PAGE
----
Wednesday, November 14

The Quad: Celebrating cultural holidays in the fall at UCLA


(Creative Commons photo by Tomás Castelazo via Wikimedia Commons)

(Creative Commons photo by Tomás Castelazo via Wikimedia Commons)


With the grind of midterm season wearing students down, Halloween can provide a much needed break. However, while mainstream American culture gears up with jack-o’-lanterns, costumes and enough candy to keep the local dentist in business, different cultures within America are preparing to celebrate other autumn holidays.

Dia de los Muertos

Dia de los Muertos, or Day of the Dead, is a holiday most associated with Mexican culture, though it is celebrated in other parts of Latin America as well. It originates from the Catholic holiday All Saints Day, which was brought to the Americas by the Spanish when they conquered Native American peoples, converting them to Catholicism by choice or by force. The new Spanish-Native American population then integrated the holiday into the local customs and traditions.

Though it is often known as the Mexican counterpart of Halloween, Dia de los Muertos is less about costumes and candy, and more about celebration of deceased loved ones. Unlike Halloween, which treats the dead with some amount of fear and caution, Dia de los Muertos instead celebrates death, echoing the historically commonly accepted attitude in Latin America that it is just a part of life.

According to tradition, the souls of deceased loved ones return on these days. To celebrate their return, people set up altars in their home or on their graves. These altars are filled with marigolds, which are supposed to guide the spirits to the altar, and other ofrenda, which are offerings of food that the deceased loved ones enjoyed eating.

Calaveras, or skulls, dominate the aesthetic of Dia de los Muertos celebrations, from the iconic skull makeup to sugar skulls adorned with vivid designs, either used to be eaten or used as decor. This association with skulls dates back to the famous print of “La calavera catrina,” or the elegant skull, created by Mexican artist Jose Guadalupe Posada.

Given that approximately 20 percent of UCLA students are identified as being of Hispanic origin, it is fitting that Dia de los Muertos is celebrated with gusto at UCLA. This year the On Campus Housing Council event will be on Oct. 30 in the Grand Horizon Room in Covel Commons from 6 to 9 p.m.

Other clubs and organizations at UCLA are also hosting individual events to celebrate Dia de los Muertos. Grupo Folklorico de UCLA, a Mexican cultural dance group, will be organizing its annual Dios de los Muertos celebration on Nov. 11 in Ackerman Grand Ballroom from 7 to 9 p.m.

Another UCLA-related organization, SPARC, which promotes art activism, will also be celebrating Dia de los Muertos from 4 to 7 p.m at their headquarters at the old Venice police station, by holding a traditional ritual named “Calling of the Spirits,” which will be lead by UCLA instructor Martha Ramirez-Oropeza. UCLA students from the UCLA Cesar E. Chavez Chicano/a Studies Department will also be participating in this event.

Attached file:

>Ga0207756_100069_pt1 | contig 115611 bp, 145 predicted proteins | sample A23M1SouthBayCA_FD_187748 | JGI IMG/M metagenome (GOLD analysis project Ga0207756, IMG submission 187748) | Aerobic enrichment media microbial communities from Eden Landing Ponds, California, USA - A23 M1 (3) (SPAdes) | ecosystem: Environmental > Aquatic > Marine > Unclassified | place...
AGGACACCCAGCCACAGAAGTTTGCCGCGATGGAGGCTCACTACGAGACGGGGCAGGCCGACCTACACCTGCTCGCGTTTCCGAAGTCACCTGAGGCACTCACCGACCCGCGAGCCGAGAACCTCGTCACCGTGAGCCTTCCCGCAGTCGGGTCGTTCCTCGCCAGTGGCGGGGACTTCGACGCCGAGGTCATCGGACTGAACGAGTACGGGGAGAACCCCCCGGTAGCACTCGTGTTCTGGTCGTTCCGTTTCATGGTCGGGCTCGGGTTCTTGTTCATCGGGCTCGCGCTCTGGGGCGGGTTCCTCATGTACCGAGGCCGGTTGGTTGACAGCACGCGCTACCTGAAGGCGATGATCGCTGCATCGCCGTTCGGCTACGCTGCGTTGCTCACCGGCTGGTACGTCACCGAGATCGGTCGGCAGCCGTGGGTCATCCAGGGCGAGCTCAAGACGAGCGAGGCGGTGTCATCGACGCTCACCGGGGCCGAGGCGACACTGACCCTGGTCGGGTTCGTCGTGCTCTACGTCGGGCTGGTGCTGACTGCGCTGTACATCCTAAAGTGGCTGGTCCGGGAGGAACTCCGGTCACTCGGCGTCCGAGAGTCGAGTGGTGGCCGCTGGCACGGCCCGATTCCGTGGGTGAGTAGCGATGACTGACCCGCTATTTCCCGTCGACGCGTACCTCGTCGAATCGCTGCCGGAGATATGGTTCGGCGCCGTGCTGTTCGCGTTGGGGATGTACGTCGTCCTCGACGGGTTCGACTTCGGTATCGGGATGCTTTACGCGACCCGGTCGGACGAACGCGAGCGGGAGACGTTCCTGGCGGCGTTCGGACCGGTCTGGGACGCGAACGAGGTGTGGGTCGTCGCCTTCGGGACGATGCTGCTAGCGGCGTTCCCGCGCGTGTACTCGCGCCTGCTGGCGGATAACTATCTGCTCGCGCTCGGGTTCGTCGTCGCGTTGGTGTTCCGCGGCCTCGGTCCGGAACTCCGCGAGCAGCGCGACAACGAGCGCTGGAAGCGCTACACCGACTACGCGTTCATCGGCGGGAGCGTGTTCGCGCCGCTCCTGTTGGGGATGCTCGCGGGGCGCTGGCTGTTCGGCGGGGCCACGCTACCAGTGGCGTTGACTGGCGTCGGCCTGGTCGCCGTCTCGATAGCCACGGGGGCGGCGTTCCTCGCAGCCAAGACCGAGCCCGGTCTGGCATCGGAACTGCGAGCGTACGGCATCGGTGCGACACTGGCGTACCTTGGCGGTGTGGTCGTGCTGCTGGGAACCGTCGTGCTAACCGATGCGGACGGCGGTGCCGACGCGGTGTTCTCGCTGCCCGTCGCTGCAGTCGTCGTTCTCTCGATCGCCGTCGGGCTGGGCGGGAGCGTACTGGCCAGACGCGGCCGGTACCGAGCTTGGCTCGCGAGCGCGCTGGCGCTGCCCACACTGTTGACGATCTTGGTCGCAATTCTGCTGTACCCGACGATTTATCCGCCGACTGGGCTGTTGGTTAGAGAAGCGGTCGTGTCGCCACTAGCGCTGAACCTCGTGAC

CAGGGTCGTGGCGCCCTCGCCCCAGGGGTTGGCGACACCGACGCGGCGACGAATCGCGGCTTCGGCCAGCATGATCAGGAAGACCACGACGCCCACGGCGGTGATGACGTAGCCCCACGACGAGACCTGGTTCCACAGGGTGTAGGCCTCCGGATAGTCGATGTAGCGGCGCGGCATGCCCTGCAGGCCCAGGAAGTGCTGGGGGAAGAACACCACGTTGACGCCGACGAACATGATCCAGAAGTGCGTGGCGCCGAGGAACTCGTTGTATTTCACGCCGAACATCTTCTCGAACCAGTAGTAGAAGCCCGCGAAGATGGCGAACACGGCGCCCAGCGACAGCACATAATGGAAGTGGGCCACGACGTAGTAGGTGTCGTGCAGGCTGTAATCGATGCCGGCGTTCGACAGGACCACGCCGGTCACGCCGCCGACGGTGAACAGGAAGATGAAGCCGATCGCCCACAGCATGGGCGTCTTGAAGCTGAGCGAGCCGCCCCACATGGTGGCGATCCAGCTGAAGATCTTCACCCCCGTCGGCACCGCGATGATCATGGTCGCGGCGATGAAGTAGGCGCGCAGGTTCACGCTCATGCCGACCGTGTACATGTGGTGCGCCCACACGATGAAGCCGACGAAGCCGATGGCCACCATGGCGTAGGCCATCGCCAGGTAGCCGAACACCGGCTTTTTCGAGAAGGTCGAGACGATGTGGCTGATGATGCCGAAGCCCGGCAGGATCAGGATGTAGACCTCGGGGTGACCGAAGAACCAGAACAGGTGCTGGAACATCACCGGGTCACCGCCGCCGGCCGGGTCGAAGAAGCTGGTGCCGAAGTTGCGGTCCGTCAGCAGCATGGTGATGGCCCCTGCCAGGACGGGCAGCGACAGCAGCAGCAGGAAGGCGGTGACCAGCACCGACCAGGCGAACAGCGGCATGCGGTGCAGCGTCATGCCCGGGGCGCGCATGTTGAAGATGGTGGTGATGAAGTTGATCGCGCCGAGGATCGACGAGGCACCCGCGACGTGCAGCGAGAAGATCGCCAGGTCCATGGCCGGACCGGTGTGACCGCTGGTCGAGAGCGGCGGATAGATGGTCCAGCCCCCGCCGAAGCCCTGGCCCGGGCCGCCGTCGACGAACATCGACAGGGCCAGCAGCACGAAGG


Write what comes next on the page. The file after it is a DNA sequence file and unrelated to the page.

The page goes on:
Diwali

Diwali, which occurs on Oct. 30 this year, is one of the most important Hindu festivals celebrated in India and communities of the Hindu faith worldwide. Diwali signifies the triumph of good over evil, the beginning of the Hindu New Year and the importance of home and family.

The central theme of Diwali revolves around diyas, which are traditional Indian candles made of clay. These diyas are considered auspicious and are used for decorating houses and during the Diwali Puja, or prayer.

According to lore, the people of the city of Ayodhya lit diyas to celebrate the return of Lord Ram, a major Indian deity, from his fourteen year long exile and his victory over the demon king Ravana. The day of his return is now celebrated as Diwali.

Traditions and rituals of Diwali vary from region to region, but all of them include cleaning and decorating houses, visiting and sharing gifts and sweets with neighbors and friends and family, as well as bursting fireworks.

Diwali is also associated with prosperity and luck. A popular custom is to leave the doors of houses open on the night of Diwali. Hindus believe that Goddess Laxmi, the goddess of wealth and luck, will visit their house on this day.

As a festival rich in tradition and fun to partake in, Diwali is celebrated by people all over the world, including here at UCLA. Indus, an umbrella South Asian student organization will be hosting its annual Diwali Banquet on Nov. 6 from 6 to 9 p.m in the Ackerman Grand Ballroom.

UCLA’s diverse student population means that we are exposed to much more than typical American Halloween fare in late October and early November. Why not spend this fall trying something different, and exposing yourself to other holidays and traditions?

Share on FacebookTweet about this on TwitterEmail this to someoneShare on Google+Share on Reddit

Appurva Goel is a Daily Bruin Quad contributor. She likes writing about different cultures, fashion and social issues.


Comments are supposed to create a forum for thoughtful, respectful community discussion. Please be nice. View our full comments policy here.